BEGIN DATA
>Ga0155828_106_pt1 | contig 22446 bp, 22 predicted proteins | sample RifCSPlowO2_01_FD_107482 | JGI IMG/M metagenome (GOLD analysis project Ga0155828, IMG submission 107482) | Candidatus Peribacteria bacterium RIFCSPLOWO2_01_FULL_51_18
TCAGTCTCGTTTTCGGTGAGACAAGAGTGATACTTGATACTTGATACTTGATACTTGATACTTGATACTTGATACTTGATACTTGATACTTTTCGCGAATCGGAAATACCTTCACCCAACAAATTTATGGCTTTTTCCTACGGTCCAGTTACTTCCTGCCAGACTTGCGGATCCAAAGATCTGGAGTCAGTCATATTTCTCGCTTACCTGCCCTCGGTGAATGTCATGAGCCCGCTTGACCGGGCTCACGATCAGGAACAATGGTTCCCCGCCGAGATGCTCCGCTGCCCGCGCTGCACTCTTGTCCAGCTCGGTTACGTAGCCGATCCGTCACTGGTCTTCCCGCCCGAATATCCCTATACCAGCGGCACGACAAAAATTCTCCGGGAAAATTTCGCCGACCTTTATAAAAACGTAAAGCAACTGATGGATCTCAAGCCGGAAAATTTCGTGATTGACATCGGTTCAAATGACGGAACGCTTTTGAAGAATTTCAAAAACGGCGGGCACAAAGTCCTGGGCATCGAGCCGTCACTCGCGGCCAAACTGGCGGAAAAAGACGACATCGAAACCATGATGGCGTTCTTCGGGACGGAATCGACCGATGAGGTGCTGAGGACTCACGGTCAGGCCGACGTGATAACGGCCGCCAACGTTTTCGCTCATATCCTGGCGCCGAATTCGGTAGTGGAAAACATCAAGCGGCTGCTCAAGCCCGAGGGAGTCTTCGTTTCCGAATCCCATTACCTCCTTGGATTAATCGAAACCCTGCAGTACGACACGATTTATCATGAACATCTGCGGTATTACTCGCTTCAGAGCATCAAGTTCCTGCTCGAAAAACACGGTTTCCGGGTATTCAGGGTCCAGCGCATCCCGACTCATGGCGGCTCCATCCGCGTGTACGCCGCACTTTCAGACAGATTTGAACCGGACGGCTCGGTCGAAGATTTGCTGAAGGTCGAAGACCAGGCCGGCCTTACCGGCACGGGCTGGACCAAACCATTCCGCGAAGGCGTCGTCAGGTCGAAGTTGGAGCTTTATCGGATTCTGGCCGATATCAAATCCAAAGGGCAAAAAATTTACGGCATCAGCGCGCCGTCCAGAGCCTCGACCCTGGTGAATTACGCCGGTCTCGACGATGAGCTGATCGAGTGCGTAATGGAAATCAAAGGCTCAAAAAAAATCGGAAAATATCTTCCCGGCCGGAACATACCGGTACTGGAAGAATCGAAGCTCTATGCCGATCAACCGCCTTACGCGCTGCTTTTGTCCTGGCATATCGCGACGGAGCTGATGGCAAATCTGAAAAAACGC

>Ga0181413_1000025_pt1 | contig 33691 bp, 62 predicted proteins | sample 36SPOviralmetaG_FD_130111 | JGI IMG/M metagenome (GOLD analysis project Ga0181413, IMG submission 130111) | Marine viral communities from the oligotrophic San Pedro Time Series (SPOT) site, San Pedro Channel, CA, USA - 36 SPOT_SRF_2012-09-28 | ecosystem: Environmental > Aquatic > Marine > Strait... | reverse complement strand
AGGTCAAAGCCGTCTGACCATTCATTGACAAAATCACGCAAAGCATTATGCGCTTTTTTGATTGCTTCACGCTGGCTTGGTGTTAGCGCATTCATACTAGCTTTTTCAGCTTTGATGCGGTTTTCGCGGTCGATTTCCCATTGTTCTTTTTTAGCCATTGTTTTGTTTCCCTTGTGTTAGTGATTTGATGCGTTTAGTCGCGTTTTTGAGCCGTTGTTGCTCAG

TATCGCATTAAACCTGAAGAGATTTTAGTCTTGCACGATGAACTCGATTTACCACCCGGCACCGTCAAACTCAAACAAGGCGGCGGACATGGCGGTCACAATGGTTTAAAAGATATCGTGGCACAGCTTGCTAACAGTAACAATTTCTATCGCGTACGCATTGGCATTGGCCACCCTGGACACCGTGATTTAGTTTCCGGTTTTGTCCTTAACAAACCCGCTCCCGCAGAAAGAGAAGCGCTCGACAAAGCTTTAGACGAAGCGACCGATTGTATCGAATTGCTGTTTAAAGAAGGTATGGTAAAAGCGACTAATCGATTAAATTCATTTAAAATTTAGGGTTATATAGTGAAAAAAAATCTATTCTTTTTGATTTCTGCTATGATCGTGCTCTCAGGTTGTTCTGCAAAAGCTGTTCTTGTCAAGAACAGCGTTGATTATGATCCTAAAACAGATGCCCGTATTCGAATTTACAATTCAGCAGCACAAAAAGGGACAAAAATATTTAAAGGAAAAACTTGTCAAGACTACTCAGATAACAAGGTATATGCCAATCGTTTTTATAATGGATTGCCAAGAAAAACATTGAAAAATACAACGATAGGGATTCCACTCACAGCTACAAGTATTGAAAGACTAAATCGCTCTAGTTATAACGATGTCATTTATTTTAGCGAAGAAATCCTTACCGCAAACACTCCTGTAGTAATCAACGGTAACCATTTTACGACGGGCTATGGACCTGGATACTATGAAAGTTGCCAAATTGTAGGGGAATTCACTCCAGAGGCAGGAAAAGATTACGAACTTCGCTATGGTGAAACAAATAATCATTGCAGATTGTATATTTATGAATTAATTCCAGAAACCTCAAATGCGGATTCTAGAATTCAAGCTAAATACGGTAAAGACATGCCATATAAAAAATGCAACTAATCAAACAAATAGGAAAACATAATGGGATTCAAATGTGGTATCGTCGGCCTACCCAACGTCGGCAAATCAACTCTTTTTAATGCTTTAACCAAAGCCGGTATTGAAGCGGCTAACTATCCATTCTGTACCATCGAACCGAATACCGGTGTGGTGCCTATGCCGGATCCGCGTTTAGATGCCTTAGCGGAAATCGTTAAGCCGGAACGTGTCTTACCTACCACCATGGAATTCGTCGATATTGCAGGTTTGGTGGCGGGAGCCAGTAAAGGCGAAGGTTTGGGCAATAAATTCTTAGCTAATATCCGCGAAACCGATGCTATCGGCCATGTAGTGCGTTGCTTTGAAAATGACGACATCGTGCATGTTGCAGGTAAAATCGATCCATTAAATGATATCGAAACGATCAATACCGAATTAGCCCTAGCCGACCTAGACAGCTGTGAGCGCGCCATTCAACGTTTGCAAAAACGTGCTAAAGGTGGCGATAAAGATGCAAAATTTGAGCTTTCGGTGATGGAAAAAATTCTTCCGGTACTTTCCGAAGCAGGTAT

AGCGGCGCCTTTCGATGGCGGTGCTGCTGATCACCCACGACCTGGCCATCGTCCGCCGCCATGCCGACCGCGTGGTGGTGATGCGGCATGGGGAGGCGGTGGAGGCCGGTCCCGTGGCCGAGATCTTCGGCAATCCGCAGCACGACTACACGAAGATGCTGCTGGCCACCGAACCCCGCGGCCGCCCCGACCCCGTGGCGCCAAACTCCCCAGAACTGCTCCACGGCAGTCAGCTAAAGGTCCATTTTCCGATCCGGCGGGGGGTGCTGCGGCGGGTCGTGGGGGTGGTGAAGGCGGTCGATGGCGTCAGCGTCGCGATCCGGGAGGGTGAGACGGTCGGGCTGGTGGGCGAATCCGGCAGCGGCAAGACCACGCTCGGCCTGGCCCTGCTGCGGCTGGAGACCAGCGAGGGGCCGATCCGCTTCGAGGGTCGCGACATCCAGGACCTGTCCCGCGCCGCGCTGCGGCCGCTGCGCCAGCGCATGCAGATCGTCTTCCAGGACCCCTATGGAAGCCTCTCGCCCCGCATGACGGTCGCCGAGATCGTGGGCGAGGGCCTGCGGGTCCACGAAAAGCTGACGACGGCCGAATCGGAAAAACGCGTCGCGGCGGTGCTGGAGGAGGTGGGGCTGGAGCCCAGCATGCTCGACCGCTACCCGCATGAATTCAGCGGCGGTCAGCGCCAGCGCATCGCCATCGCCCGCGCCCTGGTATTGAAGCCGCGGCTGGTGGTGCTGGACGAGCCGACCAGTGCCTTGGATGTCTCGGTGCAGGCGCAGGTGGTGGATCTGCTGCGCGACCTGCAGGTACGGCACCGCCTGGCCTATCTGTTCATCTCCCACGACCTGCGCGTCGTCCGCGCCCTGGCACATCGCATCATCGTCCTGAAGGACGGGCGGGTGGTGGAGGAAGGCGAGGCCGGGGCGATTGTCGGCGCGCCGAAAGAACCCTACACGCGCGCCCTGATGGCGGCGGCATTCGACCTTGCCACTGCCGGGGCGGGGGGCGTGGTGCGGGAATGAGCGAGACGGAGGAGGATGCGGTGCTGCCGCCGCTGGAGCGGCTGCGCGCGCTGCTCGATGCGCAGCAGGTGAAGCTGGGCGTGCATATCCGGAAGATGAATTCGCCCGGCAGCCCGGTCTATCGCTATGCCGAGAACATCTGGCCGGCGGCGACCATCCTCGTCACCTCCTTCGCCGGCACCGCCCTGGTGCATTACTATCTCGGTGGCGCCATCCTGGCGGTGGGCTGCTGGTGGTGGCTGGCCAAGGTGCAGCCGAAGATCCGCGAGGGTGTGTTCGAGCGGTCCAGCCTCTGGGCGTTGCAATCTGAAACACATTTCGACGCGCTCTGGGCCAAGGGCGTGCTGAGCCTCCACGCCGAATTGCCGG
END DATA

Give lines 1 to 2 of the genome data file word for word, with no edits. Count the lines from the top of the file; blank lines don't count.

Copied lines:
>Ga0155828_106_pt1 | contig 22446 bp, 22 predicted proteins | sample RifCSPlowO2_01_FD_107482 | JGI IMG/M metagenome (GOLD analysis project Ga0155828, IMG submission 107482) | Candidatus Peribacteria bacterium RIFCSPLOWO2_01_FULL_51_18
TCAGTCTCGTTTTCGGTGAGACAAGAGTGATACTTGATACTTGATACTTGATACTTGATACTTGATACTTGATACTTGATACTTGATACTTTTCGCGAATCGGAAATACCTTCACCCAACAAATTTATGGCTTTTTCCTACGGTCCAGTTACTTCCTGCCAGACTTGCGGATCCAAAGATCTGGAGTCAGTCATATTTCTCGCTTACCTGCCCTCGGTGAATGTCATGAGCCCGCTTGACCGGGCTCACGATCAGGAACAATGGTTCCCCGCCGAGATGCTCCGCTGCCCGCGCTGCACTCTTGTCCAGCTCGGTTACGTAGCCGATCCGTCACTGGTCTTCCCGCCCGAATATCCCTATACCAGCGGCACGACAAAAATTCTCCGGGAAAATTTCGCCGACCTTTATAAAAACGTAAAGCAACTGATGGATCTCAAGCCGGAAAATTTCGTGATTGACATCGGTTCAAATGACGGAACGCTTTTGAAGAATTTCAAAAACGGCGGGCACAAAGTCCTGGGCATCGAGCCGTCACTCGCGGCCAAACTGGCGGAAAAAGACGACATCGAAACCATGATGGCGTTCTTCGGGACGGAATCGACCGATGAGGTGCTGAGGACTCACGGTCAGGCCGACGTGATAACGGCCGCCAACGTTTTCGCTCATATCCTGGCGCCGAATTCGGTAGTGGAAAACATCAAGCGGCTGCTCAAGCCCGAGGGAGTCTTCGTTTCCGAATCCCATTACCTCCTTGGATTAATCGAAACCCTGCAGTACGACACGATTTATCATGAACATCTGCGGTATTACTCGCTTCAGAGCATCAAGTTCCTGCTCGAAAAACACGGTTTCCGGGTATTCAGGGTCCAGCGCATCCCGACTCATGGCGGCTCCATCCGCGTGTACGCCGCACTTTCAGACAGATTTGAACCGGACGGCTCGGTCGAAGATTTGCTGAAGGTCGAAGACCAGGCCGGCCTTACCGGCACGGGCTGGACCAAACCATTCCGCGAAGGCGTCGTCAGGTCGAAGTTGGAGCTTTATCGGATTCTGGCCGATATCAAATCCAAAGGGCAAAAAATTTACGGCATCAGCGCGCCGTCCAGAGCCTCGACCCTGGTGAATTACGCCGGTCTCGACGATGAGCTGATCGAGTGCGTAATGGAAATCAAAGGCTCAAAAAAAATCGGAAAATATCTTCCCGGCCGGAACATACCGGTACTGGAAGAATCGAAGCTCTATGCCGATCAACCGCCTTACGCGCTGCTTTTGTCCTGGCATATCGCGACGGAGCTGATGGCAAATCTGAAAAAACGC